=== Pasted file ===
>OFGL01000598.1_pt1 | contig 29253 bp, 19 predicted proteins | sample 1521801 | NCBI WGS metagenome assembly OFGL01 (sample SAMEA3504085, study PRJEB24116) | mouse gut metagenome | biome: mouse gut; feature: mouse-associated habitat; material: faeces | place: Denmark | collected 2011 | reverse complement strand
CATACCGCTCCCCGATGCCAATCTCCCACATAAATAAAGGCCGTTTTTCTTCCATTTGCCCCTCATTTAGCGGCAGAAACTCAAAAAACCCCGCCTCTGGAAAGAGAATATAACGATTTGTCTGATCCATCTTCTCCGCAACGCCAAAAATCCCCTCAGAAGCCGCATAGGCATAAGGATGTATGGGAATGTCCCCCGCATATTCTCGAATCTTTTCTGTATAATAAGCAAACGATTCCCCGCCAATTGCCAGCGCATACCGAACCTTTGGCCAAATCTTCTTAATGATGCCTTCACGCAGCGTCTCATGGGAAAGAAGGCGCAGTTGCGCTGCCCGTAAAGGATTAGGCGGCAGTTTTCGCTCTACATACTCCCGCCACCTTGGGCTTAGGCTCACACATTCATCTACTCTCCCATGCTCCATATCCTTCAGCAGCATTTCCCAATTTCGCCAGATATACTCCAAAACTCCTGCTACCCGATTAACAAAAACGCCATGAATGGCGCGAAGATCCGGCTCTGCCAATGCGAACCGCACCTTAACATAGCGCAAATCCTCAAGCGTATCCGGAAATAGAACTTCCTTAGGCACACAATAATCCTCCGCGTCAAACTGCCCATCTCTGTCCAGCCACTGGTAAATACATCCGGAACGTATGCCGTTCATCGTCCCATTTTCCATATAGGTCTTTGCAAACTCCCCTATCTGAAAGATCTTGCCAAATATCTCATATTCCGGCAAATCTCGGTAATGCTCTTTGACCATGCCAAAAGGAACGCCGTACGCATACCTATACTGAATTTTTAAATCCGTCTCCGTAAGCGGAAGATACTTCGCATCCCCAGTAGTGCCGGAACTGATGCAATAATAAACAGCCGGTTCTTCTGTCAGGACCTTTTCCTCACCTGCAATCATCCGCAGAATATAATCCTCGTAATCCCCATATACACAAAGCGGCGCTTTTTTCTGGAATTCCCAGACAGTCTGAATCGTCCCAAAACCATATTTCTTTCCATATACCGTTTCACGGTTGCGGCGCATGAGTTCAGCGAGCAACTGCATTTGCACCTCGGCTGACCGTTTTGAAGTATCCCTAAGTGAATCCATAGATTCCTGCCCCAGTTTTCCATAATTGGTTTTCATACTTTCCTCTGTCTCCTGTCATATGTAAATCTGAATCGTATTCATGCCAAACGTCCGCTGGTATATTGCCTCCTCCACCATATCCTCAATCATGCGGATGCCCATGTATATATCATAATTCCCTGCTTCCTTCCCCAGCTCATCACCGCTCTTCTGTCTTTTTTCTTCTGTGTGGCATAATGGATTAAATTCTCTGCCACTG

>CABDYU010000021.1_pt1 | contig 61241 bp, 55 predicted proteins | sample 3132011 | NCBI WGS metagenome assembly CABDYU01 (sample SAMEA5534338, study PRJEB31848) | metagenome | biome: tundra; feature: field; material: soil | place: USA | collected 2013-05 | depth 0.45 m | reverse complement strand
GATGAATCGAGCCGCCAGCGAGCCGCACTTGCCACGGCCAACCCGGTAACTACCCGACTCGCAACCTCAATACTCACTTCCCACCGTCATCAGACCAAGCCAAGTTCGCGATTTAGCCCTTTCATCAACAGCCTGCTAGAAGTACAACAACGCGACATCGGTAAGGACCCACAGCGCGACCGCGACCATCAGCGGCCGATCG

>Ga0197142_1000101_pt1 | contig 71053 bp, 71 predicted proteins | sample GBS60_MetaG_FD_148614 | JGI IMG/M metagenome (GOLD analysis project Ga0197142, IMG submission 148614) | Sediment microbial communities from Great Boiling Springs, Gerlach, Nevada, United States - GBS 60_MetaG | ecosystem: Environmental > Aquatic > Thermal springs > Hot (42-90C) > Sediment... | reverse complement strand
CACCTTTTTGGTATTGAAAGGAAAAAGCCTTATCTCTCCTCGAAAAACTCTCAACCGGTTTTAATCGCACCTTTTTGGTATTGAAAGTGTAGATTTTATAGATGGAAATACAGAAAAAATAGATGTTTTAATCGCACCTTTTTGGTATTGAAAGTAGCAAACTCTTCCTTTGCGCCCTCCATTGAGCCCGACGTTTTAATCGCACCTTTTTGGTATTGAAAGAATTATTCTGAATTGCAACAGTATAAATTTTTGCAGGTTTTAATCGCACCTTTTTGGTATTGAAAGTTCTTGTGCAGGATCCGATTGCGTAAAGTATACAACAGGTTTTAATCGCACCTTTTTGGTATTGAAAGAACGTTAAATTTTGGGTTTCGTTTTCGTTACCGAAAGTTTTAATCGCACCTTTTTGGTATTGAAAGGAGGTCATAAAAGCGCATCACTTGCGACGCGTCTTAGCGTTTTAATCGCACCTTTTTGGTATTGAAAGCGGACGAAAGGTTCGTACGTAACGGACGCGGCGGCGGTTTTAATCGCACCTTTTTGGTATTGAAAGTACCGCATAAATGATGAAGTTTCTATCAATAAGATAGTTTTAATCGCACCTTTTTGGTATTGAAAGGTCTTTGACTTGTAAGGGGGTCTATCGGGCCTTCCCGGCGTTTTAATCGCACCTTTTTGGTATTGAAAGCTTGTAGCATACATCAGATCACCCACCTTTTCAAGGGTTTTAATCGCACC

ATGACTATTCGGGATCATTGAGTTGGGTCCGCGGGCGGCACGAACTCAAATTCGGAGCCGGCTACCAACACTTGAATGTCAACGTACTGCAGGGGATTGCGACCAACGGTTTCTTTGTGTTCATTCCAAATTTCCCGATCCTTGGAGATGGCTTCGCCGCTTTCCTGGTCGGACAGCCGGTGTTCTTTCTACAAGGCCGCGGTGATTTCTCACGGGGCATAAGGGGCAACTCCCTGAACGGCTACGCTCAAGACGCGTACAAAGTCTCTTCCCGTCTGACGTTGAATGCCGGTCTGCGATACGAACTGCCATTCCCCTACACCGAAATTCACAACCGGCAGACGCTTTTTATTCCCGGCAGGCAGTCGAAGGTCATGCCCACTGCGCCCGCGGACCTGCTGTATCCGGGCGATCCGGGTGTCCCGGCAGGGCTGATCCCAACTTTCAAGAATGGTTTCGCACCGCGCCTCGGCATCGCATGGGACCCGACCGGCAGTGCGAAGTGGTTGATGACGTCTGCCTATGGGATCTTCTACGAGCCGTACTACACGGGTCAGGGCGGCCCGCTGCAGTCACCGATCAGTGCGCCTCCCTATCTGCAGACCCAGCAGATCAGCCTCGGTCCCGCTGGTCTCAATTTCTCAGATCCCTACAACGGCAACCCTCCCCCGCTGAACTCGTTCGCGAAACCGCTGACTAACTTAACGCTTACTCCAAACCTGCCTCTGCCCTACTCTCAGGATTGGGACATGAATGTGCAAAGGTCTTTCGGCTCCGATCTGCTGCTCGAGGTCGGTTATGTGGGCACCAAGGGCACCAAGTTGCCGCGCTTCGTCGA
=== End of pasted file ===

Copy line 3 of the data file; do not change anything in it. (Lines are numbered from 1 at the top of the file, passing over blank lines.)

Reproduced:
>CABDYU010000021.1_pt1 | contig 61241 bp, 55 predicted proteins | sample 3132011 | NCBI WGS metagenome assembly CABDYU01 (sample SAMEA5534338, study PRJEB31848) | metagenome | biome: tundra; feature: field; material: soil | place: USA | collected 2013-05 | depth 0.45 m | reverse complement strand